Opioid addiction can result in significant health problems and have devastating effects on people, families, and communities. Pregnant women are of special concern since untreated opioid addiction is associated with many poor outcomes including preterm birth, low birth weight, and neonatal withdrawal (called neonatal abstinence syndrome, NAS). Opioid addiction has become a major problem in all areas of the US, but especially in rural areas such as the Appalachian region (1) NAS rates continue to rise (2). We know that patients in rural areas have a very hard time accessing care for their opioid addictions (3), often because of transportation issues and long distances to travel. One way to treat opioid addiction that has been shown to improve outcomes for pregnant mothers and infants (4) is with medication-assisted therapy (MAT) (i.e., buprenorphine or methadone). However, how to best care for pregnant mothers in rural areas on MAT is yet to be determined. At the University of Kentucky, we have a developed a multidisciplinary comprehensive treatment program for pregnant and early parenting women who have opioid addiction. This program is called PATHways. We have seen significant success with this program, including fewer babies being diagnosed with NAS, more babies going home with their mothers, and more mothers staying off of illicit opioids (5-7). In this study, we are comparing two different elements of the PATHways program in rural areas of Kentucky. Pregnant women who have an opioid addiction and are on MAT will be invited to participate. In one arm of the study, women will attend pregnancy/parenting support and education groups led by a trained nurse (called a nurse facilitator) and peer support specialist every other week. In the other arm of the study, women will have monthly meetings with specialists in high-risk pregnancy, addiction care, pediatrics, or substance counseling via telemedicine. Women will stay in the study until six months after delivery. The goal is for women to receive enhanced substance abuse care in their home communities. This is something we know is very important to patients living in rural areas. The outcomes that we are looking at are of direct interest to patients and their care providers: namely the long-term success of women in their recovery, the health of their babies, and the continuation of the maternal/infant dyad--that is: are mothers more stable, and are more infants leaving the hospital on time and in the care of their mothers? For this study, the input of patients and other stakeholders is essential to its successful completion. We have assembled a team of partners who will meet regularly to contribute to the design, conduct, and aid in the dissemination of study results. The members of this team include two current PATHways patients who live in rural areas of the state and are currently undergoing their peer support specialist training. Their input in this process has been and will continue to be vital. The other members of the stakeholder team include representatives from government, clinical fields, community action groups, and payers. Overall, the engagement of this team is instrumental to achieving the project's goals of improving the health of pregnant women with opioid addiction and their newborns in rural areas. References: 1. Yao N, Matthews SA, Hillemeier MM. White infant mortality in Appalachian states, 1976-1980 and 1996-2000: changing patterns and persistent disparities. J Rural Health 2012;28:174-82. 2. Talbert JC. Kentucky Hospital Discharge Data: 2016 Office of Health Policy, Kentucky Cabinet for Health and Family Services 2017. 3. Brown JD, Goodin AJ, Talbert JC. Rural and Appalachian Disparities in Neonatal Abstinence Syndrome Incidence and Access to Opioid Abuse Treatment. J Rural Health 2017. 4.?Jones HE, Kaltenbach K, Heil SH, et al. Neonatal abstinence syndrome after methadone or buprenorphine exposure. N Engl J Med 2010;363:2320-31. 5.?Ashford K, Chavan N, Fallin-Bennett A, Lofwall M, Jennings N, Sayre M, Critchfield A. Perinatal Nurse Leader: An Effective Role in Integrated Medication Assisted Treatment Programs for Pregnant Women with Opioid Use Disorder. Journal of Obstetric, Gynecologic & Neonatal Nursing (submitted, awaiting review) 2017. 6.?Chavan NR, Ashford KB, Wiggins AT, Lofwall MR, Critchfield AS. Buprenorphine for Medication Assisted Treatment (MAT) of Opioid Use Disorder in Pregnancy: Relationship to Neonatal Opioid Withdrawal Syndrome. AJP Rep. 2017 Oct;7(4):e215-e222. doi: 10.1055/s-0037-1608783. 7.?Chavan NA, Kristin H; Wiggins, Amanda C; Critchfield, Agatha S. Perinatal Assistance and Treatment Homes for Opioid Use Disorders in Pregnancy: Impact on Perinatal Outcomes The Society for Maternal Fetal Medicine--The Pregnancy Meeting (abstract) 2016.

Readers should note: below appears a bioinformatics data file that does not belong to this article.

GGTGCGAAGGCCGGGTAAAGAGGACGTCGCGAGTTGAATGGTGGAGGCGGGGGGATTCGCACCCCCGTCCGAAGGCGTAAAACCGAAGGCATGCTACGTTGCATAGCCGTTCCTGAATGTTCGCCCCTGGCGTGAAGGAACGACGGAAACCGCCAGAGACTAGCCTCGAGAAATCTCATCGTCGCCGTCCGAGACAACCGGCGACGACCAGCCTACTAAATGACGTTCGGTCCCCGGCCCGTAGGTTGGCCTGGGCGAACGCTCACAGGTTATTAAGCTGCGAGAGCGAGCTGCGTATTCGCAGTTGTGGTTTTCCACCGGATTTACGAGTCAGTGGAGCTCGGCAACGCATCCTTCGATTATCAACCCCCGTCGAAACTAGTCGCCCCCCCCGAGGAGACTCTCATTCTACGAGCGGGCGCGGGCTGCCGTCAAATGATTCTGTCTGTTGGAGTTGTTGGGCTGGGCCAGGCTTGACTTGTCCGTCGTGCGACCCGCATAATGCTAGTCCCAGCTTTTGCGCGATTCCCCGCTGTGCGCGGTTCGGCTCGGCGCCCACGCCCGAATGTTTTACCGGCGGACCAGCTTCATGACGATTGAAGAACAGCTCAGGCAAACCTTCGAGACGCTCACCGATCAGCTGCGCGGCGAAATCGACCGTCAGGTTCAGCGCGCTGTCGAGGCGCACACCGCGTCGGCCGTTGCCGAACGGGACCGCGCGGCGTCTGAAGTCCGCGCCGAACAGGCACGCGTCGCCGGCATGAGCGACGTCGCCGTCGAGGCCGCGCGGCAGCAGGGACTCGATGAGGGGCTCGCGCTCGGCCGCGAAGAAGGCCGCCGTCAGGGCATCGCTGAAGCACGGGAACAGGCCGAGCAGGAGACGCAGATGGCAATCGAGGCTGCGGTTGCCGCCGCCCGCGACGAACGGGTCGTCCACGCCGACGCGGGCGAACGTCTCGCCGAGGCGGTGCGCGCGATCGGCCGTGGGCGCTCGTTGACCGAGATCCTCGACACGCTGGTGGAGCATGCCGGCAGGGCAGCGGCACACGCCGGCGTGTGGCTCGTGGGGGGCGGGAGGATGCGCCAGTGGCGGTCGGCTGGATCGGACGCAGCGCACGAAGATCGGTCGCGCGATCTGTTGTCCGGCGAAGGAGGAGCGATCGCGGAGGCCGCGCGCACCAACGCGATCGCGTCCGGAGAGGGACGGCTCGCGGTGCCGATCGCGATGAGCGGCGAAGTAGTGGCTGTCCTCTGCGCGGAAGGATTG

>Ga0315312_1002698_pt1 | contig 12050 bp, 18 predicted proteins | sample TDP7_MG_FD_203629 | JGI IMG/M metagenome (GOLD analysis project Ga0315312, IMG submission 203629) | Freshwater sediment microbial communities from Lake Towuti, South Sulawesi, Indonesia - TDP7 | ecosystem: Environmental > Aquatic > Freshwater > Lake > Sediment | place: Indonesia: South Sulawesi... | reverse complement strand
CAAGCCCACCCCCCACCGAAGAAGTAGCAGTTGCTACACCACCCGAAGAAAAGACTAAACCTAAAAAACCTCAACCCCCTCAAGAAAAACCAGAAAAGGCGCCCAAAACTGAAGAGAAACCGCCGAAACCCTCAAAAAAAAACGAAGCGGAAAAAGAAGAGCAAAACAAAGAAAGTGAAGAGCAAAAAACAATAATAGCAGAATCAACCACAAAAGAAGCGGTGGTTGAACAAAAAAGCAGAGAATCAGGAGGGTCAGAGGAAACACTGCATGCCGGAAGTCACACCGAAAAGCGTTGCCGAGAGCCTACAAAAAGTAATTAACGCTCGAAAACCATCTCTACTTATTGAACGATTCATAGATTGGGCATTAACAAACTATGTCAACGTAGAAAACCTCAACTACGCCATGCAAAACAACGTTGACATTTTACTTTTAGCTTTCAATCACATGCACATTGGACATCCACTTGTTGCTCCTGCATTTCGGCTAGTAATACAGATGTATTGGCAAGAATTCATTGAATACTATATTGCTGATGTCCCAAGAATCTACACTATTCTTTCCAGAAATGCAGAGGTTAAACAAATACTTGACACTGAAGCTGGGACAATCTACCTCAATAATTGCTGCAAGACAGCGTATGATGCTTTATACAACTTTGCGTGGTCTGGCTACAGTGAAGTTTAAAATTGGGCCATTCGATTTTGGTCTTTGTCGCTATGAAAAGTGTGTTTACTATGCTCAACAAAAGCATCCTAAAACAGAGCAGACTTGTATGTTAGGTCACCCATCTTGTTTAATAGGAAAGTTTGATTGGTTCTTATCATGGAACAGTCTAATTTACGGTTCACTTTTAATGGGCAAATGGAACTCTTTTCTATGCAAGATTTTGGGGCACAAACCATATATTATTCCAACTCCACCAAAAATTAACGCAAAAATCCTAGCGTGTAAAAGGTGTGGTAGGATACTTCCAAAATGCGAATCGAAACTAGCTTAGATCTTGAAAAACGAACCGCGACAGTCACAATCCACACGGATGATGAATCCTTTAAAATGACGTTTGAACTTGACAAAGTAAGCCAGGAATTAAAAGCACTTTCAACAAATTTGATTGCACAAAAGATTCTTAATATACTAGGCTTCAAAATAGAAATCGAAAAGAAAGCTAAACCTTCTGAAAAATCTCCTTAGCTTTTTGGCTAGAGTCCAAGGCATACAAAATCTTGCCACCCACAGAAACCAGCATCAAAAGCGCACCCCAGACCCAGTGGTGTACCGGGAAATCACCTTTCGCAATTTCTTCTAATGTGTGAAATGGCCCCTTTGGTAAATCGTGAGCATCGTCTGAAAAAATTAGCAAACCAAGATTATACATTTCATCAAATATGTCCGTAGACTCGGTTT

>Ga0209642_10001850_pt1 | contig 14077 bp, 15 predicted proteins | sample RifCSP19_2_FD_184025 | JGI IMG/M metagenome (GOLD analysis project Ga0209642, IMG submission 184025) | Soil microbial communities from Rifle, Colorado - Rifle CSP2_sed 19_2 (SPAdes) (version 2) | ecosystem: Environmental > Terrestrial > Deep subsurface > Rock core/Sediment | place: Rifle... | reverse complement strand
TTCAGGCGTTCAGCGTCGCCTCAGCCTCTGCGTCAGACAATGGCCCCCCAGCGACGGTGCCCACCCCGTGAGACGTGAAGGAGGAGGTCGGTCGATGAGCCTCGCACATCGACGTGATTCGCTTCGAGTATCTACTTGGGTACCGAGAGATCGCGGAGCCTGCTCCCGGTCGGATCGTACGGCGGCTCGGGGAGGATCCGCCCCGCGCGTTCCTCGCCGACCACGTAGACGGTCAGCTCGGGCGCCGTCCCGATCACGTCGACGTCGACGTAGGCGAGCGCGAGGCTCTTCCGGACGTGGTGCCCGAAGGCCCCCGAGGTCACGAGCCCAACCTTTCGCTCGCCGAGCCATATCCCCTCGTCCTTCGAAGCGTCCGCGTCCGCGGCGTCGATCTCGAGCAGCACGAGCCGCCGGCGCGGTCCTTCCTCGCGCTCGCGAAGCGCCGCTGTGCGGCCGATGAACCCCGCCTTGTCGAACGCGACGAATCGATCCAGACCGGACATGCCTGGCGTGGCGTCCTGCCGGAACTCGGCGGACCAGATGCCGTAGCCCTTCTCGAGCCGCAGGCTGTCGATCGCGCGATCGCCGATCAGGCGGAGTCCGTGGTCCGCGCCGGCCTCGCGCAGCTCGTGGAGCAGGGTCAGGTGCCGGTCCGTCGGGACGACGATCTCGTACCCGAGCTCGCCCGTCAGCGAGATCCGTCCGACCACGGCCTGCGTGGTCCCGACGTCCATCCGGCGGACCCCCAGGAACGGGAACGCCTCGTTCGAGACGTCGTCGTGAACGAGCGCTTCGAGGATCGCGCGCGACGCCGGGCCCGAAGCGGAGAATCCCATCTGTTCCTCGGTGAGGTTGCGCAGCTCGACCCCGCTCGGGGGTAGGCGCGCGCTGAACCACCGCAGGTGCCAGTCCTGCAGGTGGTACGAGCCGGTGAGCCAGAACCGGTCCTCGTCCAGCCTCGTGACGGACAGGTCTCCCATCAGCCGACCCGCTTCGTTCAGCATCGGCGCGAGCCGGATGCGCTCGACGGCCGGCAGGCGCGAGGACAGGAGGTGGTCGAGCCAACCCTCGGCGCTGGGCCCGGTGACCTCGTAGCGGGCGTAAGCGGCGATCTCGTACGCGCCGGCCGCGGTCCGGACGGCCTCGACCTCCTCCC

|Record History:||('2020: PI changed, and abstract archived to Abstract Archived 1 field and added new abstract.',)|